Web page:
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Australian War Memorial

This week’s ABR Podcast features Anne Rutherford’s review of the new SBS miniseries The Australian Wars, published in the November issue of ABR. Directed by Arrernte and Kalkadoon woman Rachel Perkins, the series is an attempt to recast Australian frontier conflict by posing new questions. Echoing Perkins, Rutherford asks: ‘Why is the extreme violence of the frontier not recognised as war?’ and ‘Why is the death of an estimated 100,000 people on the frontier, both black and white, not acknowledged and memorialised?’ Listen to the ABR Podcast here.

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Charles Bean is now seen as one of the classiest journalists and historians Australia has produced. Like many talented historians, he had no prior training in his craft, except as a war correspondent during World War I, when he wrote in the face of daily and nightly dangers such as most war journalists no longer have to confront.

I have the strong impression ...

Australian Peacekeeping: Sixty years in the field edited by David Horner, Peter Loney and Jean Bou

July-August 2009, no. 313

The recent, sometimes heated, debate among policy experts and commentators about Australia’s Defence White Paper has helped give focus to a curious paradox: that for the last two decades or so, since the release of the Defence of Australia White Paper in 1987, there has been a profound disconnection between defence planning and procurement and the actual operations conducted by the Australian Defence Force (ADF). With its focus on major new spending commitments on submarines, frigates and the Joint Strike Fighter in the midst of ongoing operations in Afghanistan, Timor-Leste and the Solomon Islands – which require none of these big-ticket items but which have, at times, stretched the ADF’s deployable capacity – the present White Paper risks falling into the same trap.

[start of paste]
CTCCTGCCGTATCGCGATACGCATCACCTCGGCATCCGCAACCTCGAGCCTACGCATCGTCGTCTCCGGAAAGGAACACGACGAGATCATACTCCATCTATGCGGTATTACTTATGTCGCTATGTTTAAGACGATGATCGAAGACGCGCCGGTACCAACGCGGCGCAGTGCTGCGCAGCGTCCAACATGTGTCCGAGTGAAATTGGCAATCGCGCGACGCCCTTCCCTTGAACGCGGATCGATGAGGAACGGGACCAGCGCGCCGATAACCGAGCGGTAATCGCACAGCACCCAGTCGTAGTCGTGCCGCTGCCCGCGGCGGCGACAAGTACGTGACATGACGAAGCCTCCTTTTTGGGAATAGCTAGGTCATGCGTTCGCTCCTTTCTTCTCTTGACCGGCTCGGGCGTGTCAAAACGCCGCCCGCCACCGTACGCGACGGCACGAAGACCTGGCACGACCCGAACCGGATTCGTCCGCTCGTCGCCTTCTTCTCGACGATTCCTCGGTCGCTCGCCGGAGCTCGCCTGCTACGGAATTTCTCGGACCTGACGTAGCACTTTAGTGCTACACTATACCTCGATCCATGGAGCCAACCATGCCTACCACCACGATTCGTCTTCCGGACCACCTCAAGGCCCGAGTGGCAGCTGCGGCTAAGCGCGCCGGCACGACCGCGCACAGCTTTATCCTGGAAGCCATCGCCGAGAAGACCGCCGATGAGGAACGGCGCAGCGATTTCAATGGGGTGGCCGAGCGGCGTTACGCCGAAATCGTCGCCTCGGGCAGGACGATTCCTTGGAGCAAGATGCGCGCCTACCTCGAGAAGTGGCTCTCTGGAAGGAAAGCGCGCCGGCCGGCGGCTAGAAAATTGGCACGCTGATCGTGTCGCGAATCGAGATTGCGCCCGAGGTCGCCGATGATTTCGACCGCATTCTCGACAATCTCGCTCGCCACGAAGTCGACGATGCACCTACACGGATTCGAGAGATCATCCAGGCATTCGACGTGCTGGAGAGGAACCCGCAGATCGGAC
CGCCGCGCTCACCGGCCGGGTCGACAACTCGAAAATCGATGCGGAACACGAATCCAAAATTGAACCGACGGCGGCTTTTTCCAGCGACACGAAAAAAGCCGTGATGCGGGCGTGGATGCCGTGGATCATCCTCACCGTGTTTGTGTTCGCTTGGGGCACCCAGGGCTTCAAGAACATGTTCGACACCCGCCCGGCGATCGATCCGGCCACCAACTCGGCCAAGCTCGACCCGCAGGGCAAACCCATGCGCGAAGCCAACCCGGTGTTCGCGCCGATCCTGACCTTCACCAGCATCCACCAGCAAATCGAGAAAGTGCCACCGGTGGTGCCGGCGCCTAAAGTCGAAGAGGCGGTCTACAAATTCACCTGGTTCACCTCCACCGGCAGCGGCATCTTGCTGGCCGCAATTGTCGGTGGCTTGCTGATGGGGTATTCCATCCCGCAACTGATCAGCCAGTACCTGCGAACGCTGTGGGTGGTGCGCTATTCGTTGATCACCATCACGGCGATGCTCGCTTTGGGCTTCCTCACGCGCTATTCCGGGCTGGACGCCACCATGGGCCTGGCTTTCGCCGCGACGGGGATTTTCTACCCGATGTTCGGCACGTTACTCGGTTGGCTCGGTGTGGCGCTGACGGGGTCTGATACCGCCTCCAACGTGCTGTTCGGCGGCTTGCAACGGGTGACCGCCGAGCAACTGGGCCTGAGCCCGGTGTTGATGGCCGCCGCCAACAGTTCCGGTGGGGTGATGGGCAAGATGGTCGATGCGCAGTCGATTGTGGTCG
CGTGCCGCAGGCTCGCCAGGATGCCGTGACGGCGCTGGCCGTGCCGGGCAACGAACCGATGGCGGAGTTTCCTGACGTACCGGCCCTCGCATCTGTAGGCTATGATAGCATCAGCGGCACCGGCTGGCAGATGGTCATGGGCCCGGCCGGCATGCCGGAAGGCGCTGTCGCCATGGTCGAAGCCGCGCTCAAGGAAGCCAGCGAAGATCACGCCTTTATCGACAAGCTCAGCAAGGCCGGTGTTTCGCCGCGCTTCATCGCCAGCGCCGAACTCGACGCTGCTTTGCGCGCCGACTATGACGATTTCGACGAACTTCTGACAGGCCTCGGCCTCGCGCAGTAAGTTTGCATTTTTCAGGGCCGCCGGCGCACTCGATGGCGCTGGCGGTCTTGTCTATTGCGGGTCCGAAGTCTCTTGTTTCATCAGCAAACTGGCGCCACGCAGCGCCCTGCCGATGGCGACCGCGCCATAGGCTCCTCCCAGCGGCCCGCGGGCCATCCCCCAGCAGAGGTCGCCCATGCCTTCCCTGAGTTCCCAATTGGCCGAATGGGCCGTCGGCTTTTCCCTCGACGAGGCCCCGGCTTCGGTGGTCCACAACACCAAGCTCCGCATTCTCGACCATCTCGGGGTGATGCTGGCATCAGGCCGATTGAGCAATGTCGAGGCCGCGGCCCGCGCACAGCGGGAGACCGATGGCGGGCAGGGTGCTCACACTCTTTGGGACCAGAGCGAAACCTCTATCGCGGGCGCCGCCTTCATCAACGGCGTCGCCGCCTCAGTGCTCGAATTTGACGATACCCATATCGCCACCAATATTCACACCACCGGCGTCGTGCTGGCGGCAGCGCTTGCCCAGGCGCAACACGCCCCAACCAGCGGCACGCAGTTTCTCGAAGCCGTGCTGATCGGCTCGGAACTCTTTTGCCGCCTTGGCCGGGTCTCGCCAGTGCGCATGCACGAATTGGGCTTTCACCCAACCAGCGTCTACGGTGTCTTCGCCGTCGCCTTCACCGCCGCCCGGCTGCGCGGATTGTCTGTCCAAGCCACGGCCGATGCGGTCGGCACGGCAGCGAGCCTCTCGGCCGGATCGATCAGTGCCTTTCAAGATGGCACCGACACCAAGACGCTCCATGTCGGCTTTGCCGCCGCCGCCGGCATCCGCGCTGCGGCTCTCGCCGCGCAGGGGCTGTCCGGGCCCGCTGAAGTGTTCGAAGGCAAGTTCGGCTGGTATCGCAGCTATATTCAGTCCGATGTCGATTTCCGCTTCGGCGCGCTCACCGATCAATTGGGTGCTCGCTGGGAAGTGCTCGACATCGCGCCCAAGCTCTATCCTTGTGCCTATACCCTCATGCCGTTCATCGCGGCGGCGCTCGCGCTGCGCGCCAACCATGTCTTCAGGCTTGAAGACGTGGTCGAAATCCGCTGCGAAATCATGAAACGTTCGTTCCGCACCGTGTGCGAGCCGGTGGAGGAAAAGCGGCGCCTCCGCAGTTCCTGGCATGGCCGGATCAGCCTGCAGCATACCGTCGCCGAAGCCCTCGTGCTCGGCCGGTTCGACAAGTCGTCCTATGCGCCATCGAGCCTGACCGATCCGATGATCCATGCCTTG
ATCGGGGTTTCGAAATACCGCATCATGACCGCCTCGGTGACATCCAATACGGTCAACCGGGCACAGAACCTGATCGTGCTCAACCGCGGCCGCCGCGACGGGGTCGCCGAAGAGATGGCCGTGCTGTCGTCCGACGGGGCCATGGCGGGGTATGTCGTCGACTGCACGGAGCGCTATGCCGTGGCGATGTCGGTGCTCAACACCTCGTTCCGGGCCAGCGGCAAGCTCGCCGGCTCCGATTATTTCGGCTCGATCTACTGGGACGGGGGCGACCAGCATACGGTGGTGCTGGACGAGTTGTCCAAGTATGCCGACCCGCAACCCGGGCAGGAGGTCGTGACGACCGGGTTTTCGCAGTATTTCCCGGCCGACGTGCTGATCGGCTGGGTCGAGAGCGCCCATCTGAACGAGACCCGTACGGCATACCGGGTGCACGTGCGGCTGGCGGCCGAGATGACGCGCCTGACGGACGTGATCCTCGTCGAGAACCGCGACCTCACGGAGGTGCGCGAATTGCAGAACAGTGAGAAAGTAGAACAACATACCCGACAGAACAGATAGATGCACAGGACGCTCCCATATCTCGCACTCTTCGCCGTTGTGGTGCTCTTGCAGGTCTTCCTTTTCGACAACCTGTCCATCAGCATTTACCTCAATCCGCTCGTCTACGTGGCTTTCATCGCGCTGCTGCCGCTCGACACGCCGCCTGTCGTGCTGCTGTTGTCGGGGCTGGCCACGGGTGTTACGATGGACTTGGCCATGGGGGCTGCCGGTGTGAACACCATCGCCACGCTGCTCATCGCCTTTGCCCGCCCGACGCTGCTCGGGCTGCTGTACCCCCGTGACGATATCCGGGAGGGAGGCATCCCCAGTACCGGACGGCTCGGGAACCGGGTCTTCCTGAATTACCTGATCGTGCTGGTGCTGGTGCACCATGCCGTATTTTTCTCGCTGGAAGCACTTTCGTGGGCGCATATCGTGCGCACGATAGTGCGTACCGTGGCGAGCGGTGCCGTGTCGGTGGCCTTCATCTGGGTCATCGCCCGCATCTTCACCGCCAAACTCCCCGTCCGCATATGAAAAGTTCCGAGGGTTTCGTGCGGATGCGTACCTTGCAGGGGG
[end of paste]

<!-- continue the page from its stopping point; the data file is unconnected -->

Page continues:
This excellent new volume, a product of the Australian War Memorial’s major research project on the history of Australian peacekeeping, provides a stirring corrective to this enduring paradox. Peacekeeping, its editors argue and contributors demonstrate, is a distinctive military activity that requires special skills, resources and equipment. It is always complex, and sometimes highly dangerous.

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